Updated: Jul 18, 2021
The scriptural narrative of the promised land that Israel would come to inhabit included two different streams of thought: one of total separation from the surrounding nations, and another that recognized a possibility for inclusion. Deuteronomy and Joshua include commands of a fierce and unyielding separation from the nations that Israel would come to inhabit. However you interpret the book of Joshua—see some of my thoughts here and here—what is abundantly clear is a radical separation from the nations Israel would be inhabiting in practices and relationships, which also meant intermarriage was forbidden.
From this stream, the books of Ezra and Nehemiah emerge when the Israelites began to intermarry with the surrounding nations. The Israelites’ sin of intermarriage in these books is considered apostasy and a violation of God’s law with no exceptions mentioned. The rationale is that these nations would certainly lead Israel to apostasy so there needed to be distance in relationships and protection of the identity of God’s holy people. Consider this section of Ezra:
“When these matters had been concluded, the leaders approached me with this report:
‘Neither the Israelite laymen nor the priests nor the levites have kept themselves aloof from
the peoples of the land and their abominations [Canaanites, Hittites, Perizzites, Jebusites,
Ammonites, Moabites, Egyptians, and Amorites]; for they have taken some of their
daughters as wives for themselves and their sons, and thus have desecrated the holy race
with the peoples of the land. Furthermore, the leaders and rulers have taken a leading part
in this apostasy!” (Ezra 9:1-2)
In chapter 10, the Israelites decide the solution to this apostasy is to divorce their wives, sending them away with their children (10:3, 44, see also Neh. 13:23). The Bible is silent on whether this was the only viable option for dealing with Israel’s sin of intermarriage.
However, there is a second stream of Old Testament thought that both gives caveats and, arguably, throws a big log in this first stream, channeling the waters in a different direction.
For one, in Deuteronomy there are multiple admonitions to care for the foreigner and alien among you, and not mistreat them. For example, Deuteronomy 24:17-18 (NAB) says:
“You shall not violate the rights of the alien or of the orphan, nor take the clothing of a widow as a pledge. For remember, you were once slaves in Egypt, and the Lord, your God, ransomed you from there; that is why I command you to observe this rule.”
Even the Egyptian, Israel’s original “enemy,” is given special precedent to be treated kindly and ultimately accepted into the Israelite community (see Deut. 23:7-8). In the Genesis narrative, we see positive depictions of Egyptians (like Hagar) and other races (even Canaanites who are initially allies of Abraham). In fact, Abraham himself is depicted as coming from the ancestors of the Babylonians.
Even when we get to the conquest narrative of Joshua, we find breaks in the narrative to show positive examples of foreign people in the nations Israel would inhabit. At the very beginning (Josh. 2), we see Rahab the prostitute who gives her allegiance to the God of Israel and so is accepted into the Israelite community.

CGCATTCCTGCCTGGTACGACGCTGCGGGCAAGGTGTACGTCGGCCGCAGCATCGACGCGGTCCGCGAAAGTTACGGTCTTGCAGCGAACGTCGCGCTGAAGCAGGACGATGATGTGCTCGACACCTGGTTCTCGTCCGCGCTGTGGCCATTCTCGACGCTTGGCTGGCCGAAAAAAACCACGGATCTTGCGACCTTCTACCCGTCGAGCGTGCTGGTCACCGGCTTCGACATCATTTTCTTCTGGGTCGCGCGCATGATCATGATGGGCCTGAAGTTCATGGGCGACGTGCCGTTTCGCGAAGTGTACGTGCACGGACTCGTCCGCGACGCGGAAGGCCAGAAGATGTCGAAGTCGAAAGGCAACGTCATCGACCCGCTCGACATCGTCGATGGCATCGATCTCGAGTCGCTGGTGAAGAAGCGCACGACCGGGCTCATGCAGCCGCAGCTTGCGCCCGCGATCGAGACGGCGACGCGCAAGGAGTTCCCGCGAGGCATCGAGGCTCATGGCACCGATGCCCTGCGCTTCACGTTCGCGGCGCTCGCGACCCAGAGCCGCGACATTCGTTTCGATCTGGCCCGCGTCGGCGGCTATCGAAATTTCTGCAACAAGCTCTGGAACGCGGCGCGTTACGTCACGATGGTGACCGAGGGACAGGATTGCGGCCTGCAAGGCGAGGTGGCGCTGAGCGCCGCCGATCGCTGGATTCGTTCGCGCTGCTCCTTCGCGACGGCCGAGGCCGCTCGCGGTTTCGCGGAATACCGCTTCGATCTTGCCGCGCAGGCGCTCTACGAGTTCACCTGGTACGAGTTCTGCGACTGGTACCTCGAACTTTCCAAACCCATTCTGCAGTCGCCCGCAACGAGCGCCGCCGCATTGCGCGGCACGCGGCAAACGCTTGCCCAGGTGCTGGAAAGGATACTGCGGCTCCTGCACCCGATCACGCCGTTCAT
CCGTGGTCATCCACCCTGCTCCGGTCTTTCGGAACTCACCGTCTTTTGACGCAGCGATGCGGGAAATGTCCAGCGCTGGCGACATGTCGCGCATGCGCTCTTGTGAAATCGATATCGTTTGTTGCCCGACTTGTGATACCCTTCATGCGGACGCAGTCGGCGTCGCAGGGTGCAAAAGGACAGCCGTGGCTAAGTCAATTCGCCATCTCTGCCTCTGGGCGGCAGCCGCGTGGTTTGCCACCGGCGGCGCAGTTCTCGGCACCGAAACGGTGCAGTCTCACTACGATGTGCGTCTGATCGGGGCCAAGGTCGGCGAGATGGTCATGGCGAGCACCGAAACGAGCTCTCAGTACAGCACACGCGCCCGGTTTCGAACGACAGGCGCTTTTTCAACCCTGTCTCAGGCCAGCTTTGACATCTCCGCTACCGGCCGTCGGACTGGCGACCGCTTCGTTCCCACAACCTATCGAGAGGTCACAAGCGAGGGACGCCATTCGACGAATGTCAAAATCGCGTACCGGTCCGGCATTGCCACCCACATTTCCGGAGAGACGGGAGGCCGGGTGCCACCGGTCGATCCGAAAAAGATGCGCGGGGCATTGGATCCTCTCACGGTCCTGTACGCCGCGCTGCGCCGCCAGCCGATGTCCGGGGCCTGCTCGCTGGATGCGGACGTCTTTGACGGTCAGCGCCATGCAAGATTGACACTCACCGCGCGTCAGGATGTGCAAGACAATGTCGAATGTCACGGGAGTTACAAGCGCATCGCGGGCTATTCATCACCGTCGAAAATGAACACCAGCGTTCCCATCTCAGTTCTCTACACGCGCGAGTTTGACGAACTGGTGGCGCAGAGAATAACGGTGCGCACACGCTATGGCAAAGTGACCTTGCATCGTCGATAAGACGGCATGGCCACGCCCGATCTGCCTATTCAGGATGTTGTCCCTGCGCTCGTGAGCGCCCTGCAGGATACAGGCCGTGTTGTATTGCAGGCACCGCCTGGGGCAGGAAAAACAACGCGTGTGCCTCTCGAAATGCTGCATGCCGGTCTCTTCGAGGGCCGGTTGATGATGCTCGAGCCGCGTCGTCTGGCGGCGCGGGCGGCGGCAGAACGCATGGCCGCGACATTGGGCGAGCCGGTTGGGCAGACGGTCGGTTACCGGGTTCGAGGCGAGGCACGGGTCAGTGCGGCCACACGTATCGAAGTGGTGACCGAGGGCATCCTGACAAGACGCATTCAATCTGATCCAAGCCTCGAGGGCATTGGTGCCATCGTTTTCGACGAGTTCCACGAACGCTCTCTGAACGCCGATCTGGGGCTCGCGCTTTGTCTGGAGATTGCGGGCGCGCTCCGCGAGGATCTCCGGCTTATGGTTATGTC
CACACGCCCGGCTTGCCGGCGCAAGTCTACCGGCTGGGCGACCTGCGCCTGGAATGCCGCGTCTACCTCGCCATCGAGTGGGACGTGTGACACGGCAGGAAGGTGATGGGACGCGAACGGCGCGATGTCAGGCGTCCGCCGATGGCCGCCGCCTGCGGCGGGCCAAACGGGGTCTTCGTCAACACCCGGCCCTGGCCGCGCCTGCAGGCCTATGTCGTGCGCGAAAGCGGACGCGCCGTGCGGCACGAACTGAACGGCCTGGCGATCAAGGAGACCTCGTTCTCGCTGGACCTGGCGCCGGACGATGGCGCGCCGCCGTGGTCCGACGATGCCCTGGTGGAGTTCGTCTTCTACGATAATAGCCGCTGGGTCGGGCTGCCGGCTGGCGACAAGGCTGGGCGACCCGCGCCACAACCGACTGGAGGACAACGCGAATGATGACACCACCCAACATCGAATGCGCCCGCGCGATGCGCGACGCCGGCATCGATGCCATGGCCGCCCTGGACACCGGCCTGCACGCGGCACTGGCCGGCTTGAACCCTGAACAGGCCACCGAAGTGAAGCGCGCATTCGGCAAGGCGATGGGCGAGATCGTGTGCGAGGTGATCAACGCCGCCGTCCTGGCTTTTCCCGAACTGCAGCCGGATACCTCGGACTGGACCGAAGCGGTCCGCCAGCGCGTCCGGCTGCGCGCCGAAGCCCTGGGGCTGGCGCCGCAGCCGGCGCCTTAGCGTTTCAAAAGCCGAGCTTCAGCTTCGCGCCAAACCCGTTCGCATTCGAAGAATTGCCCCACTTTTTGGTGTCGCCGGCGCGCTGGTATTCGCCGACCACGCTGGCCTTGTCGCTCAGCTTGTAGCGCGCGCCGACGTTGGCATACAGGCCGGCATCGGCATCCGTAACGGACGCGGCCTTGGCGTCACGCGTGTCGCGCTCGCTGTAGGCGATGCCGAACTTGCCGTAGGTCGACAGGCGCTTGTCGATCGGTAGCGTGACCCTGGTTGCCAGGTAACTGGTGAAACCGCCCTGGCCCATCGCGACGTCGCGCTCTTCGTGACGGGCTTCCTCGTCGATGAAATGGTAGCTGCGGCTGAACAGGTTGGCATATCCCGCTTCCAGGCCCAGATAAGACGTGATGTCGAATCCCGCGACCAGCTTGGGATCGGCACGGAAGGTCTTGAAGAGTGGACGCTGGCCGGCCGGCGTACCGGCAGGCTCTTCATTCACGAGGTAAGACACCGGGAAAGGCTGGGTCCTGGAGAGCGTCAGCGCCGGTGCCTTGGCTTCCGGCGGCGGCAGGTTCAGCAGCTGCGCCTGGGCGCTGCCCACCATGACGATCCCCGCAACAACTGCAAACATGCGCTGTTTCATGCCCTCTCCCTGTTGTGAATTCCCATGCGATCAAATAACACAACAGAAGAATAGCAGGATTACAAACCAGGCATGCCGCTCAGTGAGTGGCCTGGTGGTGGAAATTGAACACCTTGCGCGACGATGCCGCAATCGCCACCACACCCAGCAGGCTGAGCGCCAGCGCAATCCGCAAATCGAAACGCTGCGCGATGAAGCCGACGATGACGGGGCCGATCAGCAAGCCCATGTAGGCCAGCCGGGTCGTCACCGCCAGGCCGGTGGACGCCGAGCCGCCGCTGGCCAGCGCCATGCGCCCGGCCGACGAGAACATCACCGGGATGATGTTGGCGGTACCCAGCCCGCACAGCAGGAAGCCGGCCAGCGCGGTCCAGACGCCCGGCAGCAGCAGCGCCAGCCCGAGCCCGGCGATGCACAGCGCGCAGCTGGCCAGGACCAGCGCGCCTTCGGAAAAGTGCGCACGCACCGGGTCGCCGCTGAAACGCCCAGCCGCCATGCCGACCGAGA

A little later in the narrative, we see the cunning of the Gibeonites who trick the Israelites into a treaty because of their fear of the God of Israel (Josh. 9). Hundreds of years later in the biblical narrative, we see David come to the aid of the Gibeonites because of the decision they made during the time of Joshua (1 Sam. 21:1-14).
From this second stream in the Old Testament, the book of Ruth emerges.
The book of Ruth is about the marriage of a Moabite woman (Ruth) to an Israelite man (Boaz). Ruth is called an eshet chayil, a “worthy woman” or a “woman of valor,” and some scholars believe that Boaz is given the imagery of God Himself as a refuge who spreads his “wings” over Ruth in protection. There may be word play in Ruth 3:9 since the word for robe used here can also be translated as “wing.”
Some scholars consider Ruth a polemic against the strong prohibitions of Nehemiah and Ezra (Note: since throughout much of their history these books have often been combined into one, I’ll refer to them from now on as Ezra-Nehemiah). One purpose of this article will be to show that calling Ruth a polemic against Ezra-Nehemiah is going too far. It is true that the book of Ruth itself supposes it was written long after the events it records (see Ruth 1:1; 4:7). Yet, while I am unsure of how these scholars come to the conclusion that Ruth was written after Ezra-Nehemiah or that it is written in response to Ezra-Nehemiah, these scholars do have a point given that there is clearly tension between the messages of Ruth and Ezra-Nehemiah.
Let’s assume for a moment that these scholars’ conclusions are accurate in these two assertions. If Ruth were written after Ezra-Nehemiah, the writer of Ruth likely thought that, in zeal for holiness and separation from the surrounding nations, many Jews had forgotten this other stream of thought which upheld the foreigner, stranger, and widow no matter where they were from. The author of Ruth seems to be saying, “Yes, the nations surrounding us are corrupt and we need to keep our distance, but there are people among them who would be willing to give their allegiance to the God of Israel just as Rahab and the Gibeonites did. There are foreigners who can be included.”